United States District Court,
ROYAL SMIT TRANSFORMERS BV et al.
HC BEA-LUNA M/V et al.
CIVIL ACTION No. 16-14647
Attorneys and Law Firms
Philip S. Brooks, Jr., Ronald Joseph Kitto, Gordon, Arata, Montgomery & Barnett, New Orleans, LA, for Royal Smit Transformers BV et al.
John Herr Musser, V, Tarryn Elizabeth Walsh, Murphy, Rogers, Sloss & Gambel, Robert Emmett Kerrigan, Jr., Francis J. Barry, Jr., Kari M. Rosamond, Deutsch Kerrigan LLP, Bradley Russell Belsome, John B. Stanton, Bradley, Murchison, Kelly & Shea, LLC, New Orleans, LA, for HC Bea-Luna M/V et al.
ORDER AND REASONS
LANCE M. AFRICK, UNITED STATES DISTRICT JUDGE
*1 Before the Court are two motions1 for summary judgment and a motion2 to dismiss filed by the defendants. The motions for summary judgment are substantively identical. The motion to dismiss was filed by Onego Shipping & Chartering BV. It seeks dismissal for improper venue and only becomes relevant if the motions for summary judgment are denied. Because the Court grants summary judgment, the Court does not address the venue issue.
In November 2015, Royal SMIT Transformers BV (“Royal”) agreed to sell three electrical transformers to non-party Entergy Louisiana, LLC. The transformers were manufactured in the Netherlands. Pursuant to its agreement with Entergy, Royal was to deliver and install the transformers at an Entergy facility located in St. Gabriel, Louisiana. To accomplish this, Royal contracted with Central Oceans USA, LLC (“Central Oceans”), a common carrier. Central Oceans was to transport the transformers from Rotterdam, the Netherlands, to the Entergy facility in Louisiana by any method of Central Oceans’ choosing.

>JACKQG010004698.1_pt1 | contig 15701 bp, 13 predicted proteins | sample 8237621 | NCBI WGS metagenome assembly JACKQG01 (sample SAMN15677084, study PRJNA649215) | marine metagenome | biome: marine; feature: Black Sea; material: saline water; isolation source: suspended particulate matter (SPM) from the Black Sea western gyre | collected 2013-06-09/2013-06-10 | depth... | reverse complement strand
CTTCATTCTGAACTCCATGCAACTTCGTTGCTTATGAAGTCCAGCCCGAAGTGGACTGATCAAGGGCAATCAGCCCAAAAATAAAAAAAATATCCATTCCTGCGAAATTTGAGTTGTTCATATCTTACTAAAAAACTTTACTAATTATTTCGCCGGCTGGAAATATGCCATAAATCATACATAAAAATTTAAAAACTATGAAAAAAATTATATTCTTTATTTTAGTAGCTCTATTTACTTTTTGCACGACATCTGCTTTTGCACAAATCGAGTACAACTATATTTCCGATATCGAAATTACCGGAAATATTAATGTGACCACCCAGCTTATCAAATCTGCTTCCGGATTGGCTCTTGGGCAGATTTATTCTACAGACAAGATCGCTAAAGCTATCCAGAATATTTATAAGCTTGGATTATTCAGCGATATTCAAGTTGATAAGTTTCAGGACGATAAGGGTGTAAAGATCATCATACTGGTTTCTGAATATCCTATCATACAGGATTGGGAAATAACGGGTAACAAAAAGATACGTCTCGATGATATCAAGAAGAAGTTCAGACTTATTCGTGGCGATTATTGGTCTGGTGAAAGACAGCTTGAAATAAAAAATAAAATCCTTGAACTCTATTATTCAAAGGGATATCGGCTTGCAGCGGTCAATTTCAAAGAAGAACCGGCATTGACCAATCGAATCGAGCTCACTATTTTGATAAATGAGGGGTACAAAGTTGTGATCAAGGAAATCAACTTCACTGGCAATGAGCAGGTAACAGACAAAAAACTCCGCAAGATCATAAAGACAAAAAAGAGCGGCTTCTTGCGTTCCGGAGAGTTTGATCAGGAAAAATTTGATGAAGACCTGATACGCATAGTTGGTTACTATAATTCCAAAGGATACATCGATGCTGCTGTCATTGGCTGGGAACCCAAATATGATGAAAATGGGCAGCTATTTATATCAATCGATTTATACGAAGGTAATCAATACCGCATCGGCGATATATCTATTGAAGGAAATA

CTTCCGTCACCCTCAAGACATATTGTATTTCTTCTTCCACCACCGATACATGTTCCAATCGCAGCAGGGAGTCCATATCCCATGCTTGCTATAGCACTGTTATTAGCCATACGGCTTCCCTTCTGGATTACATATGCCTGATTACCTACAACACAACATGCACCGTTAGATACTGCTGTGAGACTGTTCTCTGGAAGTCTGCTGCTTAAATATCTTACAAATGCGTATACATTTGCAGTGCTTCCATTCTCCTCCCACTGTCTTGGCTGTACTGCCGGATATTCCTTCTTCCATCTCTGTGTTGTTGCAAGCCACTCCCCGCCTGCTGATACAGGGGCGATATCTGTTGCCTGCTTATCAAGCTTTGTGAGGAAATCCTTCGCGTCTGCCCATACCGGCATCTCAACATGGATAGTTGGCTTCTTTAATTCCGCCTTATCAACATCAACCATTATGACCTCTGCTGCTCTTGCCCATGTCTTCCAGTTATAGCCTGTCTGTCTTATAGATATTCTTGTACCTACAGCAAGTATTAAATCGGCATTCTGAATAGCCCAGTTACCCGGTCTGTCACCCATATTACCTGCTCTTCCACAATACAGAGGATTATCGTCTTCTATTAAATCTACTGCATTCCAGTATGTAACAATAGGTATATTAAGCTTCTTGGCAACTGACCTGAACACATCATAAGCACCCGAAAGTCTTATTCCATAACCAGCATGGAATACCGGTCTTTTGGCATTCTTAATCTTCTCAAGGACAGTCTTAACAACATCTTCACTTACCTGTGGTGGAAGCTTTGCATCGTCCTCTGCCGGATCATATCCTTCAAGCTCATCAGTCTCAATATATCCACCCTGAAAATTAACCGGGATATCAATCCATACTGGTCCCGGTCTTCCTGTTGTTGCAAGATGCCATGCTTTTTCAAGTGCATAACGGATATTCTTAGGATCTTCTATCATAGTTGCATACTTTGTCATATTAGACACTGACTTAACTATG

To fulfill its contractual obligations to Royal, Central Oceans entered into separate contracts with three actual carriers. Central Oceans hired Onego Shipping & Chartering BV (“Onego Shipping”) to provide ocean carriage for the transformers from Rotterdam to New Orleans. Central Oceans hired Illinois Central Railroad Company (“Illinois Central”) to transport the transformers by rail to St. Gabriel. And Central Oceans hired Berard Transportation, Inc. (“Berard”) to offload the transformers from the trains and move them by truck to their final destination. Royal was not a party to any of these contracts.
Upon delivery in January 2016, an inspection of the transformers allegedly revealed that they had been damaged while in transit. Royal had obtained insurance coverage for the transformers, and the insurers were now obligated to pay Royal sums under the policies. By virtue of those payments, the insurance companies—AXA Versicherung AG, HDI-Gerling Industrie Versicherung AG, Basler Sachversicherung AG, and Ergo Versicherung AG—became subrogated to the rights of Royal, the insured. They filed this lawsuit against the common carrier and the three actual carriers seeking to recoup their losses.